One can almost say that all his speeches, even by the lowest of characters, are meant to be sung rather than said. Compared to dramatic dialogue in plays today—prosaic, conventional, realistic—his language sounds operatic, larger than life, unabashedly so, replete with rhetorical flourishes, sonorous effects, and memorability. They are lines to be savored and retained. But convention and taste today do not allow such range and virtuosity.
Why not? Were a genius of Shakespeare’s kind alive today, with comparable linguistic and lyrical aptitudes, similarly inclined toward making plays, what would he do? How would he write? How curtailed would he be by the tastes and expectations of accepted theatrical conventions? At least, he would be heartened that Shakespeare’s plays themselves still flourish, are still performed and eagerly responded to—as period pieces. But would he not lament that the tastes of contemporary drama forbid the exercise of such linguistic scope and exuberance? Would he not feel like a caged eagle or nightingale?
I suppose he might go to Hollywood, not Broadway, and he might opt for some genre of fantasy, even science fiction, that would loosen the parameters of realism and open the dialogue to exotic idioms.
But then, taking my hypothesis a step further and supposing that this new dramatic, poetic genius were in fact the reincarnated soul of Shakespeare, invigorated by a youthful body yet still possessing his accumulated expertise, what then might he do?
He’d write more Shakespeare plays, anachronistic though they’d be. He’d find new matter in old manuscripts, in ancient tales and histories, and then he’d pass them off as newfound antiquities— Shakespeare’s Lost Plays.
Like perspectives, which rightly gazed upon Show nothing but confusion, eyed awry Distinguish form.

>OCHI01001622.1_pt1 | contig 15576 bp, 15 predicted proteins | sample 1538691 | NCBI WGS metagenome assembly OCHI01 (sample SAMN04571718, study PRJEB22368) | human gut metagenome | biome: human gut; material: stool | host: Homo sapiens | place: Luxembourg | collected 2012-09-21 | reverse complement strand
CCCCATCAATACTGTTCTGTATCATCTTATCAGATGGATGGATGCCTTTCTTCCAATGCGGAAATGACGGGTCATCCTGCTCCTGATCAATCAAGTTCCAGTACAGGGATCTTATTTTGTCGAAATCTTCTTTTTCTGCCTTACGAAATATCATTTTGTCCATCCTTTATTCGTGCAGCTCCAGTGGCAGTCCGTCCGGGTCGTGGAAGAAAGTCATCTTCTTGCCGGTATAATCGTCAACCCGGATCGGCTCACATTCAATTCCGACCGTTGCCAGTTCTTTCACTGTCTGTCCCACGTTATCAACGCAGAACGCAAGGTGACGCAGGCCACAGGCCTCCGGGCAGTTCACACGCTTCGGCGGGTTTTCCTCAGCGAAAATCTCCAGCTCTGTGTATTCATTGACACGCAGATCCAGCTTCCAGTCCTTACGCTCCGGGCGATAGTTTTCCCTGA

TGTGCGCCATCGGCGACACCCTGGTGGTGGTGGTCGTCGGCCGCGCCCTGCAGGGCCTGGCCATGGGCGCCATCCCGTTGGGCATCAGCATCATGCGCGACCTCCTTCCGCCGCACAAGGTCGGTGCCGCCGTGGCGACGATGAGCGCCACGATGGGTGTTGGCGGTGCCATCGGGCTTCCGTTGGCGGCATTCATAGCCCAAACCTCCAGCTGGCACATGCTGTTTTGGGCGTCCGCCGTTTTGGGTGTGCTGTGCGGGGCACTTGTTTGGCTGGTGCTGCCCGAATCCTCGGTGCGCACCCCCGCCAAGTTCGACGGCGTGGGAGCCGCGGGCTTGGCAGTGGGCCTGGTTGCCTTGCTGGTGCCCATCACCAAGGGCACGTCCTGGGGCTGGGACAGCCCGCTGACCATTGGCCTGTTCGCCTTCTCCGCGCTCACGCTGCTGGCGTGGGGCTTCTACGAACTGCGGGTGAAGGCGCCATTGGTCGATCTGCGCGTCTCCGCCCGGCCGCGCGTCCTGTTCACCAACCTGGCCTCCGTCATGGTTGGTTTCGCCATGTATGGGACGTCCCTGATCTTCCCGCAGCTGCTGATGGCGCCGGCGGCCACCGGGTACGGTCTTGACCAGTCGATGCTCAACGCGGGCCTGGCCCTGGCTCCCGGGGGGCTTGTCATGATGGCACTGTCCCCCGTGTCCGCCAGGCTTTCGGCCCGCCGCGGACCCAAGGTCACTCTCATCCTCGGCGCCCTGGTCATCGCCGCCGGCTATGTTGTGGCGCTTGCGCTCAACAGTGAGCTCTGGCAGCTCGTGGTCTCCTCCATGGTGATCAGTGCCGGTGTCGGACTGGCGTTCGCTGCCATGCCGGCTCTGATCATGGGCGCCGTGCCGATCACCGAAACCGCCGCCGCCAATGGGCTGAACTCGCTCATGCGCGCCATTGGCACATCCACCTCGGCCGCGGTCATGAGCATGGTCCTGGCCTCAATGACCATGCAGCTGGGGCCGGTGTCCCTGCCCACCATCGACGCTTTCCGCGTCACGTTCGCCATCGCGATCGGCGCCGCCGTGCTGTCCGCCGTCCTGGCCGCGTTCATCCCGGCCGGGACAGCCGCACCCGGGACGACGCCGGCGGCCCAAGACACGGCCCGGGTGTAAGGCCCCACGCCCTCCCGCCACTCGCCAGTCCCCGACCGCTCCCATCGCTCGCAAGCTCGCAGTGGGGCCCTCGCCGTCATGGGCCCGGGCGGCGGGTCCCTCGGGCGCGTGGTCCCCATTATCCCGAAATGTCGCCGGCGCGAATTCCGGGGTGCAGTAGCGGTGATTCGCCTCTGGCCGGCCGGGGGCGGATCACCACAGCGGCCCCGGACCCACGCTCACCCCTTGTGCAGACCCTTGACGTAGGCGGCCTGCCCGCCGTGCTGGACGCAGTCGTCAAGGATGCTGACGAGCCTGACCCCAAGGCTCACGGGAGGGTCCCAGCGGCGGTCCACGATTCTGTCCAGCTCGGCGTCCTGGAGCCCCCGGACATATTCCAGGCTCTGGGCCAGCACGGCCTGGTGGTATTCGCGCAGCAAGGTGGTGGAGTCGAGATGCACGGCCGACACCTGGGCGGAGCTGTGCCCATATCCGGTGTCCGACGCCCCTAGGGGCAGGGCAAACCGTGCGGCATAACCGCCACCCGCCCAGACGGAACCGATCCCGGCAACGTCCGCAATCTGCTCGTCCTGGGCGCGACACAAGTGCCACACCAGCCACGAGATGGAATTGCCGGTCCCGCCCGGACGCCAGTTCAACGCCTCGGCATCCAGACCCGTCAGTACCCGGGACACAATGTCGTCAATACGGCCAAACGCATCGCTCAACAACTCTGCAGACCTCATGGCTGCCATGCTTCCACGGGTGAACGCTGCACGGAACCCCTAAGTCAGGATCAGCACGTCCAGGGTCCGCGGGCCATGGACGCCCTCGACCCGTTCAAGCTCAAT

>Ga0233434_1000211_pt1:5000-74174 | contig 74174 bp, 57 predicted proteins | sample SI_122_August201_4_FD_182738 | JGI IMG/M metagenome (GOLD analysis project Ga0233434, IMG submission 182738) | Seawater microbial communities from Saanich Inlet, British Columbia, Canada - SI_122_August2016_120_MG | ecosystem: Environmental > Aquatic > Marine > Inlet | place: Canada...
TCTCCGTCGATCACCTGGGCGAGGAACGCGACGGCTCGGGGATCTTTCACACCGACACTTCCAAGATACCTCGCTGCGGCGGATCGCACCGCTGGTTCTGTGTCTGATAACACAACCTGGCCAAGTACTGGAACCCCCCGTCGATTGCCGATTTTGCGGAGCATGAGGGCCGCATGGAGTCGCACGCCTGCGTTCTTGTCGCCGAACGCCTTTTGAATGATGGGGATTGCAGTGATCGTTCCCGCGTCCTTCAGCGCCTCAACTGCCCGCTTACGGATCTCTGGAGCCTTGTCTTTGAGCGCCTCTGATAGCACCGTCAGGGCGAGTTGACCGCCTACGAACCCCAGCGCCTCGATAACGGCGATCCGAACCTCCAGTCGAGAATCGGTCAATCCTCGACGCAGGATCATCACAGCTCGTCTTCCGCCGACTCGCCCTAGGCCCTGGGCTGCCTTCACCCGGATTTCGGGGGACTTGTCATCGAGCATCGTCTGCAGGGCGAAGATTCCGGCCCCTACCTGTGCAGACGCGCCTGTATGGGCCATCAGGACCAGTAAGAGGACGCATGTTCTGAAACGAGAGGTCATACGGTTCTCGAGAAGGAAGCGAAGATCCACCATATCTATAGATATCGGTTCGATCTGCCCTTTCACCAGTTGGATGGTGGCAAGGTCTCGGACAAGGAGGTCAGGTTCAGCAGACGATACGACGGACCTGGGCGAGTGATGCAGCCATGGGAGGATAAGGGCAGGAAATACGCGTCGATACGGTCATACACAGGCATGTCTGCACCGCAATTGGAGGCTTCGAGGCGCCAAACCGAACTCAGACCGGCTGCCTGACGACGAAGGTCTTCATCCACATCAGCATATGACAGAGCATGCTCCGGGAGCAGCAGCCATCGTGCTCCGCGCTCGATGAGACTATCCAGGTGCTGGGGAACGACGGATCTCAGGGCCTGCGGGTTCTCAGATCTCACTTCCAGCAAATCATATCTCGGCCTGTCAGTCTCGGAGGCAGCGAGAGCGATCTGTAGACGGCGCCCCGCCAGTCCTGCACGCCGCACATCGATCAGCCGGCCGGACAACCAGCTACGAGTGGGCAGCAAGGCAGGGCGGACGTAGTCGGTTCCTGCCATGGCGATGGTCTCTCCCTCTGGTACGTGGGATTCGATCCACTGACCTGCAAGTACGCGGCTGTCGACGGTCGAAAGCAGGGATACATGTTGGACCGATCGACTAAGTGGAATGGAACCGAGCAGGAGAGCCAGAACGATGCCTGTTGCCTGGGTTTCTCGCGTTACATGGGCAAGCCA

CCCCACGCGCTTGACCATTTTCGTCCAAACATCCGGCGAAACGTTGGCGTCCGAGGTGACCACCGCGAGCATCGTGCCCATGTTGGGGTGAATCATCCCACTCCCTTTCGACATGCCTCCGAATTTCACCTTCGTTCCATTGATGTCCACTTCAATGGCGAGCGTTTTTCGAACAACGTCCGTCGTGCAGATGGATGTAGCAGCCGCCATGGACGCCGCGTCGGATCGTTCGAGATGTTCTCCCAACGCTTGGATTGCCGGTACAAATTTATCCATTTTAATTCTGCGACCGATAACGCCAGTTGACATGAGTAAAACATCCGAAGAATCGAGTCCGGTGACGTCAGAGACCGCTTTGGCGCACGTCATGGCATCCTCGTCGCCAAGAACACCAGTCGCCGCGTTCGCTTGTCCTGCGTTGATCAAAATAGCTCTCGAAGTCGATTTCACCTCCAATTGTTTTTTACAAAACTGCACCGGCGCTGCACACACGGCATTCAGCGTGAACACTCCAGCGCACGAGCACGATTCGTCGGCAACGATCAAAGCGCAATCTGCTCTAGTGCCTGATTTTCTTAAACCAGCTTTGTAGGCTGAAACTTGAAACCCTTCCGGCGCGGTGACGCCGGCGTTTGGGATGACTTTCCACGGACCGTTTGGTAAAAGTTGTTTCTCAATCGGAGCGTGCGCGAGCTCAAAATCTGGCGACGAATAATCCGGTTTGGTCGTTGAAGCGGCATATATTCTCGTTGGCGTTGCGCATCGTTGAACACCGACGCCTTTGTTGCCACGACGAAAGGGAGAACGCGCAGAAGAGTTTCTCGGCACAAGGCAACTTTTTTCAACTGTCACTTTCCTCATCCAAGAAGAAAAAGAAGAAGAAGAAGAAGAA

The tricksy anamorphic art Shakespeare knew of and alludes to in his plays and sonnets, those ambiguous images that create different impressions depending on one’s angle of view—“painted one way like a Gorgon, The other way's a Mars”—such graphic art is emblematic of his own dramatic art.
Tragicomic plays are a simple and obvious example (such as The Merchant of Venice, Measure for Measure, All’s Well That Ends Well, and The Winter’s Tale) in that severe and ominous events in the early part of each play, portending a catastrophe, suddenly shift before the end to allow all to end well, as a tragic perspective shifts to comic.
More complex instances of Shakespeare’s anamorphic perspective appear in plays that represent a deep existential ambiguity in the very nature of the world—as does Macbeth. Here there’s no confusion about genre; clearly this is tragic drama depicting the fall of a great man from high to low estate in mind and body—a classic Aristotelian paradigm of tragedy. What is intentionally ambiguous, though, is how we ought to comprehend the instigation or the etiology of Macbeth’s fall.
One way is to notice the fateful temptations of the three weird sisters and conclude that wicked machinations cause a good man’s downfall, and the devil made him do those manifold evils he goes on to do. But a contrary way to reckon these tragic events is to take the perspective of illness rather than of evil—to see a mind diseased, even to madness, rather than malicious. Call that the ambivalent perspective of e’il/ill, a kind of pun delightful to the paronamasiastic mind of Shakespeare.